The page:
Mucus in Baby’s Eyes: Treat Sticky Eye and Discharge
Cleaning and caring for your baby's eyes is incredibly important for their health, especially in the next few weeks. In some cases, eye mucus may just be temporary, but at other times it could indicate a more serious health condition like sticky eye.
If your baby is experiencing eye discharge, mucus buildup, or clogged tear ducts, here’s what you should know.
What is mucus buildup in an infant’s eye?
Some babies may experience excess tears or mucus buildup in one or both eyes. This condition is called dacrostenosis.
Dacrostenosis can result in watery eyes, eye discharge that can be clear or a bit yellow, or crusting around the eye area (“eye boogers”). This condition is relatively common in newborn babies, with about five percent of babies experiencing this issue.
The most common time to notice this issue starting is when the baby is about two or three weeks old when they begin producing tears. Early symptoms may include noting tears building up in the inner corner of your child’s eyes.
You may also notice tears running down your baby’s face, even when the baby is not crying. About 90% of babies with this condition will have it resolved by one year of age.
What causes mucus buildup in an infant’s eye?
Mucus buildup or a watery eye may occur when the tear duct that normally drains the eye is blocked. The tear duct is also known as the nasolacrimal duct. This blockage can occur during fetal development if the duct develops too narrowly, or if there is a bit of extra tissue in the tear duct.
When a blocked tear duct occurs, the tears that are normally produced to moisturize the eye cannot drain through the duct, and instead build up in the eye. Your baby’s eyes may initially appear watery, but after a few hours, the eye discharge may become thicker and more sticky.
Some babies with a blocked tear duct may have symptoms of a watery eye or sticky eye all of the time, while others may only have symptoms when they are in conditions where the eyes produce more tears, such as when the baby cries, or if they are exposed to cold or windy conditions.
What is “sticky eye”?
Sticky eye can occur when the mucus in your baby’s eyes accumulates so much that the eyelashes on the top and bottom of the eye become stuck together. This is more common after a nap or when waking up in the morning, when a parent or caregiver has not been able to wipe the eye to keep it clear.
It may also be more common if you have been outside and your baby has been exposed to wind, dust, or cold weather, which can irritate the eyes and increase tear production. Other causes of sticky eye can be infection such as pink eye, or an injury to the eye that results in irritation.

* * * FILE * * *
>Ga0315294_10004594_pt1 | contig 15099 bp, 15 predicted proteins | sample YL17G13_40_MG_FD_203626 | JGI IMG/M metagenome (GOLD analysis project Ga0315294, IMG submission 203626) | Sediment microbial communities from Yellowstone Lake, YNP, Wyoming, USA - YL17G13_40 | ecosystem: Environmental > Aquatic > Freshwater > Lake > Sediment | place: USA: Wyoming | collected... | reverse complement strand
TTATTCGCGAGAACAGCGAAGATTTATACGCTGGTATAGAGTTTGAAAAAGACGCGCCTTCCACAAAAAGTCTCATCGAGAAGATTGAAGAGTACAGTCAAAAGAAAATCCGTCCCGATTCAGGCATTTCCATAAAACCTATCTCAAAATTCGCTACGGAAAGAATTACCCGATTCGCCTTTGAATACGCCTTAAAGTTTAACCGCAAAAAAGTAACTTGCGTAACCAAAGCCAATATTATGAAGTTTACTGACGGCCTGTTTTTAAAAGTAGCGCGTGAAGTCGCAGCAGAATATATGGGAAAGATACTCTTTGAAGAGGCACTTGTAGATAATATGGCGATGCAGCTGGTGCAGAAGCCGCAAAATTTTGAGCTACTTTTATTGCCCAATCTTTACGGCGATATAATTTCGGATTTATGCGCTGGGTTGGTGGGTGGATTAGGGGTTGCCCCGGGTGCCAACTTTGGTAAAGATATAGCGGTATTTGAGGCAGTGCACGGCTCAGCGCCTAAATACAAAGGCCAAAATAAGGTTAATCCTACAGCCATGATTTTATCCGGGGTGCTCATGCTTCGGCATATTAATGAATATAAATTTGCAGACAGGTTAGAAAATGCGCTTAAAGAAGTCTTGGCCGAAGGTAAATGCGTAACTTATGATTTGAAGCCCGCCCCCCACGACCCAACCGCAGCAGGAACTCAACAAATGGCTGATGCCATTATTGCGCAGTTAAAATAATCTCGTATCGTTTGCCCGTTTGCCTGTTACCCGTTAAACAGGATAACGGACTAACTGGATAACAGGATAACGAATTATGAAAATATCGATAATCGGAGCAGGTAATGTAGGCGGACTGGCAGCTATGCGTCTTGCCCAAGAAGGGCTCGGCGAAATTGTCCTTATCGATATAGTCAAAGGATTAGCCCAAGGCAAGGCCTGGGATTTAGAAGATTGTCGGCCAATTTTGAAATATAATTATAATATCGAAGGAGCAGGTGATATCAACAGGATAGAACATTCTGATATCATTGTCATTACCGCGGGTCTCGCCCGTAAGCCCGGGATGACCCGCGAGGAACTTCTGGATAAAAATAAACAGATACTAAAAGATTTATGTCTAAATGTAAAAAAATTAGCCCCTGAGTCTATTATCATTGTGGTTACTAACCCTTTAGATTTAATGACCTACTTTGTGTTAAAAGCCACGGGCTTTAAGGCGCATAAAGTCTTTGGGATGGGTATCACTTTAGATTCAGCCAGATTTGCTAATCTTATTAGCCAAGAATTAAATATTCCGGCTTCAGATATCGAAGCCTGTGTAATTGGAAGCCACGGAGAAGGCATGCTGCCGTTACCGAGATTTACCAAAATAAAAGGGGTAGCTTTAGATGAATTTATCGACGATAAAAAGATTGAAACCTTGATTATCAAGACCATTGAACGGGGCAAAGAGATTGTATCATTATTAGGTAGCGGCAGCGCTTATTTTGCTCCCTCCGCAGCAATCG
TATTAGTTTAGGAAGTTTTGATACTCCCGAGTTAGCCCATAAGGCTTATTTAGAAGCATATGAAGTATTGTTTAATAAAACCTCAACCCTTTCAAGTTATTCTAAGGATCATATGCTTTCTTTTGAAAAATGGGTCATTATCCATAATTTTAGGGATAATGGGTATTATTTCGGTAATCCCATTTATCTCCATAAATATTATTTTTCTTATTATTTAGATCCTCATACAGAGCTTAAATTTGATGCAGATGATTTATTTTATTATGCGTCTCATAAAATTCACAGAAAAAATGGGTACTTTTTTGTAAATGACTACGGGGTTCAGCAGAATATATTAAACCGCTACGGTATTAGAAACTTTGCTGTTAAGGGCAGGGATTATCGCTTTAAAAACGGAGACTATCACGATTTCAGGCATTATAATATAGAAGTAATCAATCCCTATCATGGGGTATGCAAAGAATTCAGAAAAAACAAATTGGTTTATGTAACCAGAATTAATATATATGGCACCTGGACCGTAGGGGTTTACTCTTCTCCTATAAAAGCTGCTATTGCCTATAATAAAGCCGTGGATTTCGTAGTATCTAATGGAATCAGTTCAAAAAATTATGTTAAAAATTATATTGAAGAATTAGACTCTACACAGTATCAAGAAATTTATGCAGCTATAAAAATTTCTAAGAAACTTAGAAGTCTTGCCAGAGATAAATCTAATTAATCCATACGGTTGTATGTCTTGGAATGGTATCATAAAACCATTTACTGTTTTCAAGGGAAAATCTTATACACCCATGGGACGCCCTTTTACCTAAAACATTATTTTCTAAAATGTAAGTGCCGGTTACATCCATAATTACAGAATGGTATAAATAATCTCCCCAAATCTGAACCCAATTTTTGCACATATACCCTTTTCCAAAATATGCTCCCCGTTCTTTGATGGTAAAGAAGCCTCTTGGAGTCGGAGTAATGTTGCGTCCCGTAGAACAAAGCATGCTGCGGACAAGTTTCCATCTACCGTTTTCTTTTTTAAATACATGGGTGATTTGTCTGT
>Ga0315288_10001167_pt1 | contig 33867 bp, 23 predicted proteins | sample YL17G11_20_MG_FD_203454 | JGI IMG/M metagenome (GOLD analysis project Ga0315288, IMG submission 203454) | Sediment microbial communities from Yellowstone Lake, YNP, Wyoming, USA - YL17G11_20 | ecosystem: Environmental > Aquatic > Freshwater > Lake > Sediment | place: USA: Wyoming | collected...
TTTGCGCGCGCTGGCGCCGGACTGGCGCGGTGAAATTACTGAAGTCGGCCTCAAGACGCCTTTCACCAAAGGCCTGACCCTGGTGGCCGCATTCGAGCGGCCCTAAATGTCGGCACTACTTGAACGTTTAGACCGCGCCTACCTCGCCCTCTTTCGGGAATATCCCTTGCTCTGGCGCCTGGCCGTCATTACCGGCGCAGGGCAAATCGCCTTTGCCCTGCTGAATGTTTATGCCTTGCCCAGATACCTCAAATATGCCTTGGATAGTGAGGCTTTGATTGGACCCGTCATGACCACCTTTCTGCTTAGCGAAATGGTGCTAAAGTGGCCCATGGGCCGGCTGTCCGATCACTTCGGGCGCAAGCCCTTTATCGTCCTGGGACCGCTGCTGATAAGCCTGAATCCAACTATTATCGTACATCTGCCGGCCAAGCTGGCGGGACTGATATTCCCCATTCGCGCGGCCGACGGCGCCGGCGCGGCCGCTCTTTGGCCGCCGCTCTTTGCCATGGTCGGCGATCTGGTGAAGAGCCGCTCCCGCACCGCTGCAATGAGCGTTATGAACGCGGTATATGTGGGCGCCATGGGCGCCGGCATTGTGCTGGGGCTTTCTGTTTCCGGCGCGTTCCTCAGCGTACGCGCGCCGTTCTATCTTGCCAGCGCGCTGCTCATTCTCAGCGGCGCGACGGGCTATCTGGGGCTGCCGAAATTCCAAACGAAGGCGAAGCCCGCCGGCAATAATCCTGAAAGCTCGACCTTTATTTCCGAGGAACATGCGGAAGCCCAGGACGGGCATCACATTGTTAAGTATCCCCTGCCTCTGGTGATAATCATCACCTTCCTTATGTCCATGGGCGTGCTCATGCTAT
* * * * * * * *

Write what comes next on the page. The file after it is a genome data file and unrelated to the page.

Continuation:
These are uncommon causes in young babies, but seeing your pediatrician or healthcare provider for medical advice and a diagnosis is always a good idea. If your child is diagnosed with a blocked tear duct, your healthcare provider will review ways to keep the area clean and lower the infection risk.
How to treat mucus buildup in an infant’s eye
There are a few different ways to help treat and care for watery eyes or mucus buildup in your infant.
Massaging baby’s tear ducts
One way is by massaging the area around the tear duct to try to encourage drainage of this area.
To do this, you can start with clean, dry hands, then gently massage from the corner of your baby’s eye towards their nose. You can also care for your baby’s eyes by using sterile water on a soft cotton wool cloth and wiping the tears or mucus away from the eye area.
Blocked tear ducts will usually go away on their own within your baby’s first year of life. However, some babies will have this eye problem persist and may need to have a procedure done to help unblock the tear duct.
Surgery for blocked tear ducts
Typically this procedure would consist of your pediatrician or other healthcare provider using a small probe to open the blocked tear duct. If this does not fix the eye problem, your pediatrician may recommend seeing a specialist in ophthalmology to discuss surgery to open the tear duct so that it is able to drain.